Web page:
- Researcher: Joseph Field
- Academic Supervisors: Raphael Hauser and Andrew Thompson
- Industrial Supervisors: Paul Betteridge and Gil Travish
Medical imaging techniques are key diagnostic tools in many areas of healthcare, and are vital for disease detection and for patient monitoring during ongoing care. A crucial development in X-ray imaging is digital tomosynthesis (DTS), in which a 3D image is reconstructed from a set of separately-captured 2D measurements. Standard DTS acquisition methods involve a single X-ray tube and a paired flat-panel detector, which are computer-controlled to move along predefined paths.
Adaptix, a British medical technology company, have instead developed a portable, low-cost X-ray source consisting of multiple low-power emitters arranged in an array. With this device it is possible to quickly fire a sequence of low-dose X-rays, such that the total radiation dosage is only slightly more than a single standard X-ray.
During a complete firing sequence of the X-ray emitters there may be small body movements, either from fluctuations in a patient’s resting position, or from internal changes due to functions such as breathing. The 3D reconstructions may therefore be blurred, and so Adaptix wish to investigate the possibility of reconstructing images which have been affected by motion.
We have so far worked on correction methods for simple translational motion, i.e. allowing a body to move with constant velocity, finding that obtained reconstructions can still be extremely close to the ‘ground-truth’. Moreover, it has been found that by allowing the body to move during image acquisition then reconstructions can in fact be better than if the body were to remain stationary. For example, in Figure 1, we compare the reconstructions from a stationary body to a motion-corrected dynamic body.
Figure 1. (Left) Shepp-Logan medical phantom at 64x64x64 resolution. (Middle) Reconstruction assuming that the body remains static during image acquisition. (Right) Reconstruction when allowing the body to move with constant velocity during the image acquisition.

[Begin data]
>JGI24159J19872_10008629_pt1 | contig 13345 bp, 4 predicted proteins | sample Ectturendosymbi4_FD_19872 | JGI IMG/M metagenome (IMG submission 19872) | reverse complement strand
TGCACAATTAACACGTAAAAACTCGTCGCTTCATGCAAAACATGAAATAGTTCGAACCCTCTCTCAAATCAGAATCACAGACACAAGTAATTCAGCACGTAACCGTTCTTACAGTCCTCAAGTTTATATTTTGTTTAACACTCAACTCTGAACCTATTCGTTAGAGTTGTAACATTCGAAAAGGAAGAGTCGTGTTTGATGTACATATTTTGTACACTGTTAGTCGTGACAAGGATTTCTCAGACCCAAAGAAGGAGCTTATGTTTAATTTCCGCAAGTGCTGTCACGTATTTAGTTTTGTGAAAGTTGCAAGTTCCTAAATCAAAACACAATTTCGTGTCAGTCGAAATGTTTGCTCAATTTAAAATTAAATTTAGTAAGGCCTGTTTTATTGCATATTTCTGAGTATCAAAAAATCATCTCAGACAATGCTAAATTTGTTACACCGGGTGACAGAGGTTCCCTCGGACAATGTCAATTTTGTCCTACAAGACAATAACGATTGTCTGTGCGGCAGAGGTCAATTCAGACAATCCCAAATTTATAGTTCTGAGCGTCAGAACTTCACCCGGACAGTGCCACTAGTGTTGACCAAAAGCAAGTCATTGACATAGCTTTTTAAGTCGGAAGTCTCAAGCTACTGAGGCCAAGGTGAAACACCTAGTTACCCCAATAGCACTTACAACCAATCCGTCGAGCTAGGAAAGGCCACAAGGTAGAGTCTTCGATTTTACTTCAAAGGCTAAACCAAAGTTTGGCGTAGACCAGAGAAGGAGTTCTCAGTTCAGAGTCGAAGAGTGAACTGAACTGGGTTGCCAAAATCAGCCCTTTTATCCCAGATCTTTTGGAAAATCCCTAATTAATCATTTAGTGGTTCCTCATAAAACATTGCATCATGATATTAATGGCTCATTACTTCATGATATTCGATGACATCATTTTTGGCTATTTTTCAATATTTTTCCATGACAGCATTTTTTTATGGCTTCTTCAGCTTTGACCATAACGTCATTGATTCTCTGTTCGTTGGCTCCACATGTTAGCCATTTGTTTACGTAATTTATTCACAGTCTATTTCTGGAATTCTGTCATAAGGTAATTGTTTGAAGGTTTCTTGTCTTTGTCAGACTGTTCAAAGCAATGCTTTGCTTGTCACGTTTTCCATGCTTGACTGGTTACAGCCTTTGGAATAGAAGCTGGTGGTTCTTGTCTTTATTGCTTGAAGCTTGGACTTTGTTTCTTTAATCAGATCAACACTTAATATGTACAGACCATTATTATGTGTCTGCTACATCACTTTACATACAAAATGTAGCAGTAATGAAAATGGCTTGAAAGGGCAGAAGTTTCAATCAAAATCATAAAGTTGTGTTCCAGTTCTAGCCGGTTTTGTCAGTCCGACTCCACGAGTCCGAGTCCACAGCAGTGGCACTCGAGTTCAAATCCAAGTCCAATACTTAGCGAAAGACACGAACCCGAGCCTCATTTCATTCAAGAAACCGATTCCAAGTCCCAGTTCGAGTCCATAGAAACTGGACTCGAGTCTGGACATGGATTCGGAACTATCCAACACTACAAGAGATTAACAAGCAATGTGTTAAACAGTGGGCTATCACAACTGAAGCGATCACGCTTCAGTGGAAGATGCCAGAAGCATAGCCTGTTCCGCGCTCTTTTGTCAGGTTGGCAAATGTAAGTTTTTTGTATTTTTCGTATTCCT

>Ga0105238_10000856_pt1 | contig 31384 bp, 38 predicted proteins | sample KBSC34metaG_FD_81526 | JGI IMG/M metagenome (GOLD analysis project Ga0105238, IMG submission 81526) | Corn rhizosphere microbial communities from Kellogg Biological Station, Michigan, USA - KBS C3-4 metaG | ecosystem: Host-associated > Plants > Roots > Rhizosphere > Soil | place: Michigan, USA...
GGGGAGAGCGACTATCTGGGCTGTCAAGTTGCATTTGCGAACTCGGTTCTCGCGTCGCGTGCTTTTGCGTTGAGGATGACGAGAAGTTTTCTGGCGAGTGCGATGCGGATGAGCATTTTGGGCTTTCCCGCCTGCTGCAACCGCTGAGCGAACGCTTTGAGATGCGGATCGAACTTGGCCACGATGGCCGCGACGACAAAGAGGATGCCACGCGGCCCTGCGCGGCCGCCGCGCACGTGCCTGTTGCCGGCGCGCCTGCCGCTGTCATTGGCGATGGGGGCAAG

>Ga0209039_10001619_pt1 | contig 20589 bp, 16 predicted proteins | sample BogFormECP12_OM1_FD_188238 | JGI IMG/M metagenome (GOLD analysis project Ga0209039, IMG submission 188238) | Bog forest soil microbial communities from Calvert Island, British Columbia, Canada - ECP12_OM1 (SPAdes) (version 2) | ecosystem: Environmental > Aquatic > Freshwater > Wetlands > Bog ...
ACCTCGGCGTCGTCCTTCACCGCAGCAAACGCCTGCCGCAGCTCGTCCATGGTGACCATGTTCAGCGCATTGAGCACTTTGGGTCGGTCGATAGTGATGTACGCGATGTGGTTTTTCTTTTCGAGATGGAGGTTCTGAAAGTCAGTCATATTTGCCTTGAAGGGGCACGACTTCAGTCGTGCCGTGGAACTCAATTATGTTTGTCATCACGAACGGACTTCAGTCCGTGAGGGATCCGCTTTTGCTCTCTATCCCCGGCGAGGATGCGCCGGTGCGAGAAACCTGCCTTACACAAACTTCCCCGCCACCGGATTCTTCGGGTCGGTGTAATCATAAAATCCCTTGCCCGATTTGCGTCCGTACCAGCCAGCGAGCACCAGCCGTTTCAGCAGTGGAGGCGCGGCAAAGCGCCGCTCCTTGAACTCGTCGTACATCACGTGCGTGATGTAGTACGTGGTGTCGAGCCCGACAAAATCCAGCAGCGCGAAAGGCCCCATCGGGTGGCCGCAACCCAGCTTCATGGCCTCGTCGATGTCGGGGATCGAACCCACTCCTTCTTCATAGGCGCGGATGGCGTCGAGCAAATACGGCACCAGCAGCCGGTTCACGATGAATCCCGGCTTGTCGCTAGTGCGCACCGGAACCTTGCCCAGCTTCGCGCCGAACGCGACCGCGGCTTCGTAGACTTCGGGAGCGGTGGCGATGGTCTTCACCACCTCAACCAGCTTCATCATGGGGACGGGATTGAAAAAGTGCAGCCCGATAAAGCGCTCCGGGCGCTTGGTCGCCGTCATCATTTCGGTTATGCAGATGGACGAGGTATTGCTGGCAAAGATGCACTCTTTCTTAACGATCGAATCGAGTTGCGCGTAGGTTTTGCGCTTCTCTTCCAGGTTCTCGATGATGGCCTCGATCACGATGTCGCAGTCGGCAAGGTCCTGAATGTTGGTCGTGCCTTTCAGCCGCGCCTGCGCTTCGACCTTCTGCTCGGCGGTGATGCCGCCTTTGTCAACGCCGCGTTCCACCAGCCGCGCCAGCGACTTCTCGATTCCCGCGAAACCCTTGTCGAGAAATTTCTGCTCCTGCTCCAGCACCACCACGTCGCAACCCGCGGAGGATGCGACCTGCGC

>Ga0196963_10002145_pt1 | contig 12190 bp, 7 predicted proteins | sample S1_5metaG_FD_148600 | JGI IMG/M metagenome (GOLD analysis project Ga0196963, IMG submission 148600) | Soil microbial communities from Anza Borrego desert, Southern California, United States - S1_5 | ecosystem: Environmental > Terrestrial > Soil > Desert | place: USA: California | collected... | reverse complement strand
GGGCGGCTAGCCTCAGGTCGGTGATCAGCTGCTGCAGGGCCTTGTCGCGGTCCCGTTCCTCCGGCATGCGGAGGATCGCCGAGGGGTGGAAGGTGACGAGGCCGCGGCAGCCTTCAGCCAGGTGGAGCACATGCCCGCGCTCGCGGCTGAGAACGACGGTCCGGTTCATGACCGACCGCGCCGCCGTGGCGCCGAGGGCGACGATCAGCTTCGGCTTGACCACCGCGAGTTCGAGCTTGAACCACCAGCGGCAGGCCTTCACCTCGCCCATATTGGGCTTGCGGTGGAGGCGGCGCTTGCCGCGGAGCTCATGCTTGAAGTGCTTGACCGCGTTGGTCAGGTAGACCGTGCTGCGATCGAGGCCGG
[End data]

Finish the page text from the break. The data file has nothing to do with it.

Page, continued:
Current work is focused on developing methods to find the true velocity to correct the reconstructions, under the assumption that if the true velocity is used in the correction scheme then this yields the most accurate reconstruction. Thus, we wish to optimise an error function - that is, we wish to find the velocity that minimises a chosen cost function – as efficiently as possible. For low spatial resolutions, e.g. a domain of 16x16x16 voxels, a good estimate for the minimising velocity can be obtained relatively quickly. Unfortunately, to find an accurate approximation of the true body velocity we must deal with linear systems of exponentially-increasing complexity, and so searching the velocity parameter space becomes a nontrivial task. With this in mind, we are exploring the use of simple optimisation methods, such as stochastic coordinate descent, as an initial approach for finding successively better approximations of the velocity.
The approach for correcting constant velocity has been shown to work, but the computational cost required can be unreasonably large. That said, the same type of approach should be able to be used for bodies undergoing rotational motion, such that complete rigid motion can be corrected. As expected, the computational cost for such a problem will be much greater than our current problem and so future work must be spent on developing efficient ways for navigating the space of possible parameters, which for rigid motion is a subset of a 6-dimensional space.
A possible route of exploration is in the parallelisation of the computations necessary to build and solve the problem:
- To search the parameter space it is currently not efficient to use gradients, due to the time needed to approximate a single gradient value. However, finite difference evaluations are independent of one another, and so can be computed in parallel to obtain gradient approximation much faster, hopefully allowing for more efficient optimisation methods to become viable.
- Body motion is partitioned into distinct frames, which are all independent. Therefore, it is reasonable to assume that building each frame separately will speed up the total process. Similarly, within each frame, each ray is computed separately, so it could also be useful to parallelise this process too.
- It may even be possible to parallelise the method that we currently use for finding reconstructions, by lifting the problem to a higher dimension and solving directly in the Fourier domain. However, this approach may not be possible due to the size of our computations.